It's generally expected that freelancers will try to resell stories—in the United States, freelance contracts often grant publishers "first North American serial rights," with the explicit expectation that the writer will try to rework and repackage the piece for another publication. However, recycling may violate the reader's trust. There's an implicit assumption that a journalist's work is somehow novel—that he adds something to the discussion through reportage or by synthesizing a new argument. But the nature of that assumption depends not just on how much material is recycled, but where and how it gets reused. There's a continuum, as science writer Carl Zimmer explains; under certain circumstances, it can be perfectly fine, while in others, it can be shady or outright wrong.
In Lehrer's case, the extensive reuse of old material, coupled with his reliance on the appearance of novelty in his blog posts lead me to conclude that Lehrer crossed an ethical line with his recycling. Nevertheless, in my opinion, full disclosure, suitable penance, and a promise to sin no more would have been the appropriate response. Unfortunately for Lehrer, recycling was not the end of the story.
To be fair to Lehrer, even as rigid an ethical rule as "no plagiarism" has shades of gray. I break with many of my colleagues when I say that it is unethical for a journalist to take unattributed text or quotations from a press release. Press releases, after all, are meant to be copied. Press officers are thrilled when reporters copy their prose—what better way for an institution to control a message than by putting words directly in a journalist's mouth? But, in my view, this argument misses the real reason plagiarism is wrong.
Unlike recycling, plagiarism and fabrication are fundamental betrayals of the reader's trust. With plagiarism, an author tries to convince his audience that he has become conversant in a subject through journalistic research, processed that research, and distilled it by turning it into words on paper. Instead, a plagiarist merely takes someone's thoughts or words and presents them as his own. With fabrication, an author tries to convince his audience of something that isn't true, of an event that never happened, or a quote that was never uttered. Fabrication, like plagiarism, betrays the reader—and betraying the reader is the cardinal sin in journalism.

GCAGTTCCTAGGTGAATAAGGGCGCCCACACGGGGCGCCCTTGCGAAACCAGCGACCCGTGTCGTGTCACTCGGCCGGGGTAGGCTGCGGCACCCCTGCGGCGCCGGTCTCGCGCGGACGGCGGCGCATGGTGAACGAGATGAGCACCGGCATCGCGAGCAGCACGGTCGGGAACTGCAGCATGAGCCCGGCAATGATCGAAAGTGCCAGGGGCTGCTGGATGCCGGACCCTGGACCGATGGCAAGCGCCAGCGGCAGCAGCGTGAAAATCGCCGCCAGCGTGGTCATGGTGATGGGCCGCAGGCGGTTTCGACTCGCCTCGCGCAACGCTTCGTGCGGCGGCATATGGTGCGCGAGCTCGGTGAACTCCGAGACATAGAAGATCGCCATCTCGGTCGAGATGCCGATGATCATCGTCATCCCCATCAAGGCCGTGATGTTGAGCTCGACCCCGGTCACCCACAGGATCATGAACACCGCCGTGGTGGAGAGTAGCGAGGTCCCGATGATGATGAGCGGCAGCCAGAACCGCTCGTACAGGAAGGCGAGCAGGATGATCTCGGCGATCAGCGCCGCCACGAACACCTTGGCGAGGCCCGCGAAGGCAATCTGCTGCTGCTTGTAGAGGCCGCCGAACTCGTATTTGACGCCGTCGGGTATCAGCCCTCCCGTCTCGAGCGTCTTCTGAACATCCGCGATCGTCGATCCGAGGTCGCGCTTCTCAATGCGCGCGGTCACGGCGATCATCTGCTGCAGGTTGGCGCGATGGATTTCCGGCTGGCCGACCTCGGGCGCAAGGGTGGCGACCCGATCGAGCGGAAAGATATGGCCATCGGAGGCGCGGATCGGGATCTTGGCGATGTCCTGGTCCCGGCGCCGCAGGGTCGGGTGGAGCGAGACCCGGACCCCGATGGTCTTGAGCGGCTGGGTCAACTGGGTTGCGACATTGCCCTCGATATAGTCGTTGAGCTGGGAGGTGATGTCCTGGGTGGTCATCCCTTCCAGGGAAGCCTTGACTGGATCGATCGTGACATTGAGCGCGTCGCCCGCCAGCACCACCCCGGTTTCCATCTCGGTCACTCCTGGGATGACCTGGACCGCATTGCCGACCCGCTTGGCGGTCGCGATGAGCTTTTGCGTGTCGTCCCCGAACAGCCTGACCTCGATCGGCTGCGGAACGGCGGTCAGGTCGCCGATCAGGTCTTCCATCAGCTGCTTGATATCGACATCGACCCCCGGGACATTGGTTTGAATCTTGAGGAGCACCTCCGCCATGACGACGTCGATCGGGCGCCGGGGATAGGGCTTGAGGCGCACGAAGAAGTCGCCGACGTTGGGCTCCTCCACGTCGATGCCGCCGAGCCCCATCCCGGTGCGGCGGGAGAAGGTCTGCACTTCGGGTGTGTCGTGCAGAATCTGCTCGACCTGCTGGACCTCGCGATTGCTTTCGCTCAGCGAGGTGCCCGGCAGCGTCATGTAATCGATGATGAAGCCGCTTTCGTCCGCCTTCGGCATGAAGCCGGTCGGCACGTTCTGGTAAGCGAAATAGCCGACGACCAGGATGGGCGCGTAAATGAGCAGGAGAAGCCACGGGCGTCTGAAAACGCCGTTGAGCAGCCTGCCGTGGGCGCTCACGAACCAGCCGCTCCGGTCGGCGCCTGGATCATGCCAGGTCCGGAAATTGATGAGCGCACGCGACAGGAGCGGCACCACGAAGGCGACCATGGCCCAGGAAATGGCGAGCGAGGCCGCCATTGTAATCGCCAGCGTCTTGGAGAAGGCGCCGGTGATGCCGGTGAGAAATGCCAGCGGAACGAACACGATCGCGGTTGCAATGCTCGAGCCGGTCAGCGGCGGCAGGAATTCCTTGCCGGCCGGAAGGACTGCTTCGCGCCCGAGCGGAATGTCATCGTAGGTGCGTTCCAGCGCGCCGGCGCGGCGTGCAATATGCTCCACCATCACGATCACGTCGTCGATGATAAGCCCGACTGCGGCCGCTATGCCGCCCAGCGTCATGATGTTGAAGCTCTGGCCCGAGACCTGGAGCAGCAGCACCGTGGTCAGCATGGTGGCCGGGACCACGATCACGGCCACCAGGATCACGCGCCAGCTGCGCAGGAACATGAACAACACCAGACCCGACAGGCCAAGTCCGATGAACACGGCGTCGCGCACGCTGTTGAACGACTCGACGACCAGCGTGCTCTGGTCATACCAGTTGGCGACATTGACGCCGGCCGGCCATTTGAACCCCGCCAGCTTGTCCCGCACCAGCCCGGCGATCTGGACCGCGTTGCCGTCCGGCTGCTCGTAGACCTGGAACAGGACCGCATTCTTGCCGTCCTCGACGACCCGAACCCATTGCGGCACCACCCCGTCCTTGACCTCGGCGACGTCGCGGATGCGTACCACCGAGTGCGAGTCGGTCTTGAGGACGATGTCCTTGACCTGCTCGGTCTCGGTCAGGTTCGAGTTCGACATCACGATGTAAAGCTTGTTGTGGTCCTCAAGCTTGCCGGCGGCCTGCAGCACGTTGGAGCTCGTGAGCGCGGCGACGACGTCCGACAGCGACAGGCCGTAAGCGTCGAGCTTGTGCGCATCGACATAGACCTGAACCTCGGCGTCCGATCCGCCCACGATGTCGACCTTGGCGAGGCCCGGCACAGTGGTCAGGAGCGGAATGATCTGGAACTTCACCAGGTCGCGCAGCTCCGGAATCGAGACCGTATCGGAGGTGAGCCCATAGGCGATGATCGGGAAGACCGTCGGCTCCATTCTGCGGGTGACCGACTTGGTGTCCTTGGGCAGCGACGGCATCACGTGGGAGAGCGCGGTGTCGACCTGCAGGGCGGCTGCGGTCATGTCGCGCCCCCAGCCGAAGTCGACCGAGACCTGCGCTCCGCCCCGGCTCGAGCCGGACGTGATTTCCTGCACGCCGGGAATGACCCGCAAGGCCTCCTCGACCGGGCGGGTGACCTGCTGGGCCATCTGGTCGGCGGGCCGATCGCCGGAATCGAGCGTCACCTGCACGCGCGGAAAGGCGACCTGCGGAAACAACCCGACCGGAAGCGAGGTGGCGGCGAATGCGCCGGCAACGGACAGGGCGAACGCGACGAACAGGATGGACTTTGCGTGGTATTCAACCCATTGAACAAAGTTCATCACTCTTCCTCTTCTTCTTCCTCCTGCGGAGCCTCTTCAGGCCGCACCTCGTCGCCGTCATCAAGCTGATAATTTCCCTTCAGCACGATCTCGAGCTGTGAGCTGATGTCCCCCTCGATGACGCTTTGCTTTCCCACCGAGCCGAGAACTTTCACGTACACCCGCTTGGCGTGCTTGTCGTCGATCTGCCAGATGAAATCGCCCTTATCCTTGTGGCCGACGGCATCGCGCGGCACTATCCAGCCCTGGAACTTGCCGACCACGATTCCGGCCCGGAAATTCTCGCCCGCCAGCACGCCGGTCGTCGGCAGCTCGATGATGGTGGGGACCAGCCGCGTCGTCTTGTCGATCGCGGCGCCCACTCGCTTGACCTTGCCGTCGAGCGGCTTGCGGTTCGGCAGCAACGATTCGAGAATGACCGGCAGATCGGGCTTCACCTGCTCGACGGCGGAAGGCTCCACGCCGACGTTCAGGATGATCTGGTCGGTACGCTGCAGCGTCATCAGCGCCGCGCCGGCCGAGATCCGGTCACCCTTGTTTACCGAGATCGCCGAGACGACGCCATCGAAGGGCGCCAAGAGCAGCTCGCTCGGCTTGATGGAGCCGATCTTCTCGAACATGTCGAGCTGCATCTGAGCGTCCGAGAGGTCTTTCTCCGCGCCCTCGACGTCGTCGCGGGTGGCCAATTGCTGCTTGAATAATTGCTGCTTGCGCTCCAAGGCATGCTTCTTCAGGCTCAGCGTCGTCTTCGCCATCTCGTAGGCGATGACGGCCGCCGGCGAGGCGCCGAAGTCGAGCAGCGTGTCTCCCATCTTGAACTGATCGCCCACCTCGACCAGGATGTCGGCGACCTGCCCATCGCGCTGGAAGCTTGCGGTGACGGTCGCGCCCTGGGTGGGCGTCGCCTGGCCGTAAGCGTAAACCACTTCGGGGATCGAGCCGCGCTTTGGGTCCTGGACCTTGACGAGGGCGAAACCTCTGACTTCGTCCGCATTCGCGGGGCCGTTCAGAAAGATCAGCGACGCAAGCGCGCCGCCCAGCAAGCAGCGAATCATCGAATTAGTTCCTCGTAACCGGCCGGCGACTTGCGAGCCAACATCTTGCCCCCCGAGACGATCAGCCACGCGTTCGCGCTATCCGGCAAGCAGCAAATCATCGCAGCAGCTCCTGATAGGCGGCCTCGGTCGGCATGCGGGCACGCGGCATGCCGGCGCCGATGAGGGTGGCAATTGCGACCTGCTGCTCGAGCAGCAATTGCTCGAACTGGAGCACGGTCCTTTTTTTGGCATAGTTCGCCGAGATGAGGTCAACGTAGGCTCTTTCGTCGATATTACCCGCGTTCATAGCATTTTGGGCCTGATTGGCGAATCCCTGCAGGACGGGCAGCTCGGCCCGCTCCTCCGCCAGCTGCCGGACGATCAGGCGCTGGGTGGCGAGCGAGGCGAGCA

I interviewed Lehrer for an hour and a half to get his reaction, but I am unable to publish his comments. Unfortunately, in the setup to the interview, Wired.com, which set the ground rules for the interview, didn't make sufficiently clear that the discussion was not solely part of an internal investigation and that it could be made public. As a result, I can't quote Lehrer or even paraphrase what he told me. But what I can say is that a number of his responses to my questions made me suspect that Lehrer's journalistic moral compass is badly broken.
In short, I am convinced that Lehrer has a cavalier attitude about truth and falsehood. This shows not only in his attitude toward quotations but in some of the other details of his writing. And a journalist who repeatedly fails to correct errors when they're pointed out is, in my opinion, exhibiting reckless disregard for the truth.
It is thus my opinion that Lehrer plagiarized others' work, published inaccurate quotations, printed narrative details that were factually incorrect, and failed to address errors when they were pointed out.
Lehrer's transgressions are inexcusable—but I can't help but think that the industry he (and I) work for share some of the blame for his failure. I'm 10 years older than Lehrer, and unlike him, my contemporaries and I had all of our work scrutinized by layers upon layers of editors, top editors, copy editors, fact checkers and even (heaven help us!) subeditors before a single word got published. When we screwed up, there was likely someone to catch it and save us (public) embarrassment. And if someone violated journalistic ethics, it was more likely to be caught early in his career—allowing him the chance either to reform and recover or to slink off to another career without being humiliated on the national stage. No such luck for Lehrer; he rose to the very top in a flash, and despite having his work published by major media companies, he was operating, most of the time, without a safety net. Nobody noticed that something was amiss until it was too late to save him.
*Correction, Aug. 31, 2012: This article originally misstated the name of Wired.com's editor, Evan Hansen.